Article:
People are supposed to grow ever more conservative with age. The teenage dreamer becomes the middle-aged pragmatist, who in turn settles into late-life reaction. A curious feature of Joe Biden’s story is that it defies this classical arc. The New Democrat of yesteryear, tough on welfare and even tougher on criminals, is now the party’s most progressive candidate for the White House since the 1980s.
Nothing makes the point more resoundingly than his economic platform. A President Biden would spend upwards of $2tn on climate change abatement. The money, which doubles up as stimulus for a stricken economy, would not just fund research into clean energy but directly update America’s physical infrastructure.
There would also be more federal funding for schools in poor areas, for first-time homebuyers, for certain kinds of Social Security recipient. On healthcare, the former vice-president stops short of the left’s dream — Medicare for all — but he would build on the reforms of his old boss, Barack Obama. Taken together, says Moody’s Analytics, his plans call for “an additional $7.3tn in government spending over the next decade”. Neither Mr Obama nor Bill Clinton were quite as ambitious.
If the expenditure is novel, then so is the explicit willingness to tax. There is none of the coyness of the Clinton era, when Democrats tried to lose their reputation as the anti-success party. Mr Biden is clear that he would raise the top marginal rate for corporations and undo President Donald Trump’s tax cuts for people with an annual income above $400,000. Altogether, more than half of his proposed spending would be tax-funded, with the already-large deficit financing the remainder.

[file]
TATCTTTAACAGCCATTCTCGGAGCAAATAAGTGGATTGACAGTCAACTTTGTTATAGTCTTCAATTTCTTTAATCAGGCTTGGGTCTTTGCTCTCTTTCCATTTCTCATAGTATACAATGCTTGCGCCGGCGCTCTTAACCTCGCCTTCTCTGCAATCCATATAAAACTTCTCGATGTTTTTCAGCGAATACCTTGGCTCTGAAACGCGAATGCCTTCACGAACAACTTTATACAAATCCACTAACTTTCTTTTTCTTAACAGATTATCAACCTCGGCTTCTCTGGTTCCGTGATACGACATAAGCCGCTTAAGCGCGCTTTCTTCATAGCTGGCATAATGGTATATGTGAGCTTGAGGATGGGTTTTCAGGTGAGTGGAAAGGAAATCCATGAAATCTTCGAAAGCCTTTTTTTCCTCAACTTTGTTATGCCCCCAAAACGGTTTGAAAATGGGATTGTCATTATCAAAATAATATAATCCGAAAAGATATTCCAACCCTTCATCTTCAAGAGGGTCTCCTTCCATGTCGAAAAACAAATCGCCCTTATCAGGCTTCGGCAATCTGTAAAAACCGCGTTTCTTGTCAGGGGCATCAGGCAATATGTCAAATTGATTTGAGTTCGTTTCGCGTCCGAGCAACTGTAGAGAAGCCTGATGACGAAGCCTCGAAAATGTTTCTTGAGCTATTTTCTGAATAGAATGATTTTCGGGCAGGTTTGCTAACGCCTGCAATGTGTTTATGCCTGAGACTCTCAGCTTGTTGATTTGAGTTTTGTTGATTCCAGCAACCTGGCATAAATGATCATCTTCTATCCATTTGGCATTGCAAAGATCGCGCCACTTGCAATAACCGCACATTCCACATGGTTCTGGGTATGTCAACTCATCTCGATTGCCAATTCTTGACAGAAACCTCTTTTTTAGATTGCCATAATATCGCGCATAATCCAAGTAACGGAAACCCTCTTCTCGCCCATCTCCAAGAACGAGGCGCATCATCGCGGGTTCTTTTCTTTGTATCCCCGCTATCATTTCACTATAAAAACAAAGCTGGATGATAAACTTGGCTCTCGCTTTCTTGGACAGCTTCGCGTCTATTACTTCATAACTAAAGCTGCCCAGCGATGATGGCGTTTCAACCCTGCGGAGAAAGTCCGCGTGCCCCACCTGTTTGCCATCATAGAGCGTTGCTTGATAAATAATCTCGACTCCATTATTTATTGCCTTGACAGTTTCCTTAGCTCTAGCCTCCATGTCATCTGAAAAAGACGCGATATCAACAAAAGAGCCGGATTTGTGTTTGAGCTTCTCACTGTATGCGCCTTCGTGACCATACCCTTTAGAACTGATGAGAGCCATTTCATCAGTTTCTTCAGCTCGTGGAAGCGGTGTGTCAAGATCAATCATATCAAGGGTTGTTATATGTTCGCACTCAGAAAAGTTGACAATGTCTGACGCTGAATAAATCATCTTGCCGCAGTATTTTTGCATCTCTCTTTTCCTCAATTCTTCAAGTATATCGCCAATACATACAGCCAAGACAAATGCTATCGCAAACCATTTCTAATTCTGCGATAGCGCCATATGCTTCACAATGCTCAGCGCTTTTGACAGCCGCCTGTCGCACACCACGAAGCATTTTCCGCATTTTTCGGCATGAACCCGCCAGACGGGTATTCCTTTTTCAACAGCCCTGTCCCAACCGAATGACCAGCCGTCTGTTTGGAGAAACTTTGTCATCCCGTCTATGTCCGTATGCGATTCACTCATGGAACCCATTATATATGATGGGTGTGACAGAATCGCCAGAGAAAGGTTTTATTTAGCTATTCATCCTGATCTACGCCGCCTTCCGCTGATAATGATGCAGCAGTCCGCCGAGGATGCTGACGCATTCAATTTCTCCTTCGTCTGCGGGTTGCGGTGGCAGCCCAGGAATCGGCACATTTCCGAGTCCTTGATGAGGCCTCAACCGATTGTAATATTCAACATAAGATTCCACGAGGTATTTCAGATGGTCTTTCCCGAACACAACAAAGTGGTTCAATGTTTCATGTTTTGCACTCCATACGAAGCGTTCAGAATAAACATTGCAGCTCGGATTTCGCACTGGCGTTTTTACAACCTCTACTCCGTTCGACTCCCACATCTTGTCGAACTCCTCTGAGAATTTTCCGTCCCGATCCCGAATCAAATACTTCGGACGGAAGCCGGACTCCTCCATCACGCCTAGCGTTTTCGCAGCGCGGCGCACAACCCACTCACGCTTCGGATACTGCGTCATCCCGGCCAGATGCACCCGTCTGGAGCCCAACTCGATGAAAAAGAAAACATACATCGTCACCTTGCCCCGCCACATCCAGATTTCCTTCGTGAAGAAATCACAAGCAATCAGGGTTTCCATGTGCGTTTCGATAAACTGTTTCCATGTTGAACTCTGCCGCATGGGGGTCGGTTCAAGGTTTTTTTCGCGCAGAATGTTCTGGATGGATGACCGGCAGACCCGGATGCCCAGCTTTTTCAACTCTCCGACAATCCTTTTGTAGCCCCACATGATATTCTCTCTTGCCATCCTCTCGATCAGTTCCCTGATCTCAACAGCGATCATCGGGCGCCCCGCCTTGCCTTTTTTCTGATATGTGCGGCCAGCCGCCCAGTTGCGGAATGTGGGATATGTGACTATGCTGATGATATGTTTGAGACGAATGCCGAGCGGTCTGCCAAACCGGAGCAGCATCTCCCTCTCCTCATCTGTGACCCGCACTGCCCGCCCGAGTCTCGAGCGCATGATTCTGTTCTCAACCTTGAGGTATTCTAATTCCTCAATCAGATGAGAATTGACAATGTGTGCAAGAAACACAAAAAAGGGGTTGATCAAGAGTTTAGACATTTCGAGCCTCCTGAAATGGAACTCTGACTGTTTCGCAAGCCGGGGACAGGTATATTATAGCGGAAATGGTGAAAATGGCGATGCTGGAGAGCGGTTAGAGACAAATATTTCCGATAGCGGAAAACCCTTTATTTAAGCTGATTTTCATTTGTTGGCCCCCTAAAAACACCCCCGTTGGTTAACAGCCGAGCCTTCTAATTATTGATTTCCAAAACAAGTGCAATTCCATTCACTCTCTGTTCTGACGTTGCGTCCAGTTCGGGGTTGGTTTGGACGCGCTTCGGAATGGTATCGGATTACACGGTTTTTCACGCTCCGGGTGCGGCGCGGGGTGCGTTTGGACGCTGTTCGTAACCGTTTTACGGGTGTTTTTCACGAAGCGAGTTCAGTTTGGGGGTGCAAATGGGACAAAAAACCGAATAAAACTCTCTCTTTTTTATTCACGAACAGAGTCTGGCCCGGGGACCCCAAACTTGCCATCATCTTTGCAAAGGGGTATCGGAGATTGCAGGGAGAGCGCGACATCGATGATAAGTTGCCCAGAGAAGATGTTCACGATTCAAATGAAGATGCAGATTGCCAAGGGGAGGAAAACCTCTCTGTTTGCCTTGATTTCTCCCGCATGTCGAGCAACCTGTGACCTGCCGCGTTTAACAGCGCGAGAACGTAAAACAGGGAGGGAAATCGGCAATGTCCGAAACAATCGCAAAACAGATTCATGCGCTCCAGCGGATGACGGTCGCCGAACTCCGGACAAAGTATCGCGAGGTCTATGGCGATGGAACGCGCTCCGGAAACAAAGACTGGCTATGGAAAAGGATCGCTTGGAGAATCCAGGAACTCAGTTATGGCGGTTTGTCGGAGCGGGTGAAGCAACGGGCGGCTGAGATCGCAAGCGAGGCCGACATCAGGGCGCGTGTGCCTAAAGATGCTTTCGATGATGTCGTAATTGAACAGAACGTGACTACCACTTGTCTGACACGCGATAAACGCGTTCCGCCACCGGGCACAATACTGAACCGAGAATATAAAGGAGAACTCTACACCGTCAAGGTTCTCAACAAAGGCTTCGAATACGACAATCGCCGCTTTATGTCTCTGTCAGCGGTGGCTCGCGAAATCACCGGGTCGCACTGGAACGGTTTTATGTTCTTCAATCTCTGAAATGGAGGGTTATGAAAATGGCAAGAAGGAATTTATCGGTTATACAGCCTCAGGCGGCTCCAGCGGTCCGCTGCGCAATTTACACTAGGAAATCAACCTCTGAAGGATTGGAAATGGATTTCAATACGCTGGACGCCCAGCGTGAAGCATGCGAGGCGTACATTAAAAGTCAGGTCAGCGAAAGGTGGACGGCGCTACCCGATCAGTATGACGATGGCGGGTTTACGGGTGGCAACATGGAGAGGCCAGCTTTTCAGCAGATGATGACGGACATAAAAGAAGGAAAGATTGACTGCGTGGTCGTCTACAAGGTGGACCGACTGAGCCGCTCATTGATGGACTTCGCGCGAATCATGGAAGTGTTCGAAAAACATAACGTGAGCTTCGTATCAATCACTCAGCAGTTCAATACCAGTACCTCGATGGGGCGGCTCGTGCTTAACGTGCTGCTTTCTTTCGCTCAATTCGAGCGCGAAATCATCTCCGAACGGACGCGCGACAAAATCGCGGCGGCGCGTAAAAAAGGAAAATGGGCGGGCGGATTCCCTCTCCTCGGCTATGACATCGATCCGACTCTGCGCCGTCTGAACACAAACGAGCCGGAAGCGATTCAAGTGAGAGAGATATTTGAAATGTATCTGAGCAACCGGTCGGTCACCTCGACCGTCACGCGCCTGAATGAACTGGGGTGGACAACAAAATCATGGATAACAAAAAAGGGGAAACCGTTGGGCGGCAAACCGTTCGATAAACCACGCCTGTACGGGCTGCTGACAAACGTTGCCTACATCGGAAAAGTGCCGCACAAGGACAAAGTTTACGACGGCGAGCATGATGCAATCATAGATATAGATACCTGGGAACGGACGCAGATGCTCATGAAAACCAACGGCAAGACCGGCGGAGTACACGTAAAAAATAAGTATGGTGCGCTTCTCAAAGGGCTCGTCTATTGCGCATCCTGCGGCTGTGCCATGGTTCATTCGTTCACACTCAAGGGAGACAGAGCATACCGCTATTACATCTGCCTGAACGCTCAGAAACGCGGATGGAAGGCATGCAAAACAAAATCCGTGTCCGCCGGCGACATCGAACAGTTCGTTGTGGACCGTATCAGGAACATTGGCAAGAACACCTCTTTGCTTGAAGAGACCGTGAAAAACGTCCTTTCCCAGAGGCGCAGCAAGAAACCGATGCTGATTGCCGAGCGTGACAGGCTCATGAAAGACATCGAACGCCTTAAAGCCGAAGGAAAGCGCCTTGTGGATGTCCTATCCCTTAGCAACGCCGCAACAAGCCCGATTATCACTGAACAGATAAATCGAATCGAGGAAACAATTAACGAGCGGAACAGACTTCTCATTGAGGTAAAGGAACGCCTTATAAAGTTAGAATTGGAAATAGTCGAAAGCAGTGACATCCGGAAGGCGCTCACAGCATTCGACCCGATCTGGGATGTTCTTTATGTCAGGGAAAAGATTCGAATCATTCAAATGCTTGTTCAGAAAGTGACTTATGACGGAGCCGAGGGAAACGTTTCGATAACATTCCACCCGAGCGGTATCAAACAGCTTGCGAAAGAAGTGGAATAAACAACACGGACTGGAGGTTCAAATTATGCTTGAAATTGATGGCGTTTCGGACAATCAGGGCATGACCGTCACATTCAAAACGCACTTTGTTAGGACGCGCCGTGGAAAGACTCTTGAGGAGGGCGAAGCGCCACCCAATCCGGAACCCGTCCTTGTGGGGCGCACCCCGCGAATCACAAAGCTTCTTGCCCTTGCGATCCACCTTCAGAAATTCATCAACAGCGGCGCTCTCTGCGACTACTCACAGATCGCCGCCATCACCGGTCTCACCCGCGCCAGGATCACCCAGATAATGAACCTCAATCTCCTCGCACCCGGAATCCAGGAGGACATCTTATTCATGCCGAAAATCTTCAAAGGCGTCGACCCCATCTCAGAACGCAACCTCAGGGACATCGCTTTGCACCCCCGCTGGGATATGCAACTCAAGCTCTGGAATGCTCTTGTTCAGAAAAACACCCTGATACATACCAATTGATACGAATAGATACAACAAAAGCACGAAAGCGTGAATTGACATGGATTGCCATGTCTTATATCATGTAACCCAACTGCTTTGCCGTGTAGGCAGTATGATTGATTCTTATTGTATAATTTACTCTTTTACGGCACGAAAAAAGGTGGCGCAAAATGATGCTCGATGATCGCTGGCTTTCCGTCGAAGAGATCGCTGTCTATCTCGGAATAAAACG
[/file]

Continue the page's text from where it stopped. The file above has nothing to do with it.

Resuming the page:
Whatever Mr Trump says, this is not a new Red Menace banging at the door of the private sector. Unless the Democrats take control of the Senate in next month’s election, most of these plans are moot. Even if they do, several Democratic senators represent conservative states, and might vote accordingly. And while Mr Biden envisages a greater role for the state than either Mr Clinton or Mr Obama, it would not be up there with the New Deal or the 1960s Great Society as a break from the status quo. In fact, given the leftward trend of US public opinion in recent years, he might have gone much further. Supporters of Bernie Sanders, the Vermont socialist, will certainly think so.
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What Bidenomics does embody is a general reassertion of government across the democratic world. Even before the coronavirus pandemic, the UK’s Conservative government dispensed with Thatcherism in favour of industrial strategy. French president Emmanuel Macron pursues supply-side reforms at home, yes, but also a protectionist line at EU level. Now, with the state cushioning the economic blow of the pandemic in most countries, the public realm has seldom been so important. The shift of the world’s largest economy into mildly social-democratic hands would confirm the trend.
Those in Mr Biden’s fiscal crosshairs would be forgiven for reaching nervously for their wallets. But they should also take the long view. Since John Maynard Keynes, the best case for state intervention has not been to abolish the market, but to preserve public support for it. An unchecked capitalism would not survive the electorate’s judgment. Sure enough, there have been times since the 2008 crash when popular resentment of inequality, especially among the young, has threatened to spill over into demands for total systemic change. If implemented, Bidenomics would make life more burdensome for business and for high-earners. But it might also avert a larger reckoning further down the line.
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